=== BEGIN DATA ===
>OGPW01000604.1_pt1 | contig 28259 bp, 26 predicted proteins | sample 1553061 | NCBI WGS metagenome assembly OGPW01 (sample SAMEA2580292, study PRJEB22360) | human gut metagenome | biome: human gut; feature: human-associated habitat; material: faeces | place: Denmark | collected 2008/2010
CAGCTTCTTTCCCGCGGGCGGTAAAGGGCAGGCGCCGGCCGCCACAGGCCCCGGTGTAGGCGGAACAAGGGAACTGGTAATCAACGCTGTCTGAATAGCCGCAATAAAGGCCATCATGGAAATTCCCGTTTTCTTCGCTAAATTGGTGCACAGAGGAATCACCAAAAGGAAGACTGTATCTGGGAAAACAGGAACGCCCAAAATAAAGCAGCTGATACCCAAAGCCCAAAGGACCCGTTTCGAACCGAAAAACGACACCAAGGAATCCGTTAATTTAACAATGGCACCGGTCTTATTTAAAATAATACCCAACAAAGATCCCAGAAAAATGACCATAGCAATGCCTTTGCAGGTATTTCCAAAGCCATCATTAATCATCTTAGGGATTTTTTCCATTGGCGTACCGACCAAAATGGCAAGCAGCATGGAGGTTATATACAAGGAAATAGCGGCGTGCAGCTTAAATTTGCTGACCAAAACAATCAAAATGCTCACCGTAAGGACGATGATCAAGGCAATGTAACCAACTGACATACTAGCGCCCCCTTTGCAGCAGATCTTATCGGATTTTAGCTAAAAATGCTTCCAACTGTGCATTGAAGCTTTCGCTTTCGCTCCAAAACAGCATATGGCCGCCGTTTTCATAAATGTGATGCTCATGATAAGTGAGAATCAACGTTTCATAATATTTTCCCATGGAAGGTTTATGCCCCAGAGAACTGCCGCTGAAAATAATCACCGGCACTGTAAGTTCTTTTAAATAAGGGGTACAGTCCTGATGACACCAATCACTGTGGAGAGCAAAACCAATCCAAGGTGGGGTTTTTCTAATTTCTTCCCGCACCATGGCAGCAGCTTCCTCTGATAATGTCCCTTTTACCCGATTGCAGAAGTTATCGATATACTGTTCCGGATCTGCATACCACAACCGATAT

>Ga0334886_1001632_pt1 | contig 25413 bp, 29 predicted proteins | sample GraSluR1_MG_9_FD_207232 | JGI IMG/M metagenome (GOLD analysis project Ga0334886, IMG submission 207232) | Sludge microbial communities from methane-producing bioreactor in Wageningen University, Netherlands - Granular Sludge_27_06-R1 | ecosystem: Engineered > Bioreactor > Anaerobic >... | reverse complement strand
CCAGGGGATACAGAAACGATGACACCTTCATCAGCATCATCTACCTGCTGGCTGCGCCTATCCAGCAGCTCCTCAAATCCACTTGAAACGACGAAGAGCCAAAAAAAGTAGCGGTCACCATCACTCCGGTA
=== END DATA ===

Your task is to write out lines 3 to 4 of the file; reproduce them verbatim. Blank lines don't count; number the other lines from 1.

>Ga0334886_1001632_pt1 | contig 25413 bp, 29 predicted proteins | sample GraSluR1_MG_9_FD_207232 | JGI IMG/M metagenome (GOLD analysis project Ga0334886, IMG submission 207232) | Sludge microbial communities from methane-producing bioreactor in Wageningen University, Netherlands - Granular Sludge_27_06-R1 | ecosystem: Engineered > Bioreactor > Anaerobic >... | reverse complement strand
CCAGGGGATACAGAAACGATGACACCTTCATCAGCATCATCTACCTGCTGGCTGCGCCTATCCAGCAGCTCCTCAAATCCACTTGAAACGACGAAGAGCCAAAAAAAGTAGCGGTCACCATCACTCCGGTA